ALL DRESSED IN SCARLET : Avery Dulles Goes to College

Article excerpt

About a decade ago colleagues and former students of Avery Dulles published a volume in tribute to him on the occasion of his seventieth birthday. The book's title, Faithful Witness, both defined what the chief task of theology is and expressed our gratitude for Father Dulles's example in fulfilling it. And now we have papal confirmation of our high regard for him.

Pope John Paul II has followed the example of Pope Paul VI and honored the work of a few theologians by naming them to the College of Cardinals. To the names of Congar, Danielou, de Lubac, Grillmeier, Pavan, and von Balthasar can now be added that of Avery Dulles, S.J., the first U.S. theologian to be so honored. Friends, colleagues, and admirers are delighted, and among their not entirely negligible joys they await the day when they can see him in procession among his fellow cardinals, most of whom are plumper, dressed in "cardinalatial" finery, settling the question of what Abraham Lincoln would have looked like in scarlet.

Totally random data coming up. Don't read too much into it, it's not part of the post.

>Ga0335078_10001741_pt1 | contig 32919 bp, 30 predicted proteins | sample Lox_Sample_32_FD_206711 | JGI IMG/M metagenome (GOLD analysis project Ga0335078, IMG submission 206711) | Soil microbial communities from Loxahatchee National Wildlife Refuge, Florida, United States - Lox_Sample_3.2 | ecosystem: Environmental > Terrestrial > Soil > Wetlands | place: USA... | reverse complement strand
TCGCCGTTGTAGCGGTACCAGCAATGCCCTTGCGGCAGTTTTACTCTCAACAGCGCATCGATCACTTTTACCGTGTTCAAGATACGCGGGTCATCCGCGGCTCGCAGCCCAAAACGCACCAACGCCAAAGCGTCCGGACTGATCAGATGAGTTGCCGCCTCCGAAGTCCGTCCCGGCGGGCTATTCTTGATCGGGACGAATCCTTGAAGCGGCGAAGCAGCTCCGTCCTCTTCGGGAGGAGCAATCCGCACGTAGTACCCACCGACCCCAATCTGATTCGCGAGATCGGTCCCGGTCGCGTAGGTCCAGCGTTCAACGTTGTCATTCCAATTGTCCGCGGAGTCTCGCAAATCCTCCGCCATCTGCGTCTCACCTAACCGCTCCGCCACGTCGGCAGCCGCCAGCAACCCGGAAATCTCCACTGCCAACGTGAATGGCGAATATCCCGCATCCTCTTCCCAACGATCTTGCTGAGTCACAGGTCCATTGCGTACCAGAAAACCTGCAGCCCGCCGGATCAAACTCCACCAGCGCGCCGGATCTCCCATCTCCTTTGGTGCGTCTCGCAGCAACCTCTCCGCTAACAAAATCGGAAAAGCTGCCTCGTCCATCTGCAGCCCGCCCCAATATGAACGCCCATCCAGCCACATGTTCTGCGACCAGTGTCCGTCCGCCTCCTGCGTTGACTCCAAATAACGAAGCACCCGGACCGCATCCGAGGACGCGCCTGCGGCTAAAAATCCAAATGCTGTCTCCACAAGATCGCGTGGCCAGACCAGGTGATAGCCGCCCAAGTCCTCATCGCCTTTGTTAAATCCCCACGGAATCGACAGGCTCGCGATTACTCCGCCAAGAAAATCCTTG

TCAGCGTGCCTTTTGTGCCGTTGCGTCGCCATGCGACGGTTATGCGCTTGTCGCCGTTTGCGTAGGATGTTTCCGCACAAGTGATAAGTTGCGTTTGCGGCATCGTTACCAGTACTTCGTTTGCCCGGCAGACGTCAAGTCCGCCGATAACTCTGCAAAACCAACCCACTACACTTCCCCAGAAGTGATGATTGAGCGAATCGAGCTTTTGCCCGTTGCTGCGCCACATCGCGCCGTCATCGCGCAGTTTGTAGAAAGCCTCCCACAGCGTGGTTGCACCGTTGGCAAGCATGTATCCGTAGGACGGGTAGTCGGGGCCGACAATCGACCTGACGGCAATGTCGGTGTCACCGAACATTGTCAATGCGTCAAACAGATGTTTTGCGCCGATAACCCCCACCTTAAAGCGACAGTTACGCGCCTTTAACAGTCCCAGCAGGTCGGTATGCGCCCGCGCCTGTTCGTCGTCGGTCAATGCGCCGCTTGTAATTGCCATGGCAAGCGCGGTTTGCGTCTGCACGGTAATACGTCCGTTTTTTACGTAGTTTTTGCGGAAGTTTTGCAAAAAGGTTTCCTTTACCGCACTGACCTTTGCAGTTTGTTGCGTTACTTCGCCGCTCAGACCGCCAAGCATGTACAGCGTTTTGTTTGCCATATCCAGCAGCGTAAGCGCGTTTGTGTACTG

The pope's action crowns Dulles's long life as a theologian in the service of the church. His work has been marked largely by a commitment to conversation, which, of course, involves listening as much as it does speaking. And he has been a good listener, first, in the sense that he has attended to the voices of the past in large works on the history of theology, to separated Christians in several ecumenical dialogues, and to fellow Catholics in analyses of postconciliar church life and theology. Sympathetic listening was also one of the rules which Dulles learned from Saint Ignatius Loyola at the beginning of the Spiritual Exercises: "Let it be presupposed that every good Christian is more ready to save his neighbor's proposition than to condemn it." This assumption is the opposite of the odium theologicum that too often poisons the atmosphere of the church.

Dulles even made the Ignatian rule the basis of a method he made popular in Catholic theology: an analysis of diversity through "models," conceptual frameworks, often image-based, which orient and articulate a certain understanding of a reality or doctrine of the faith. Lying behind more particular differences of opinion in the church often are differences at these prior levels; and an exploration of the more basic differences can encourage modesty and promote mutual understanding and communication, at least if proponents of any one model recognize that no single approach can exhaust the mysteries of the faith. …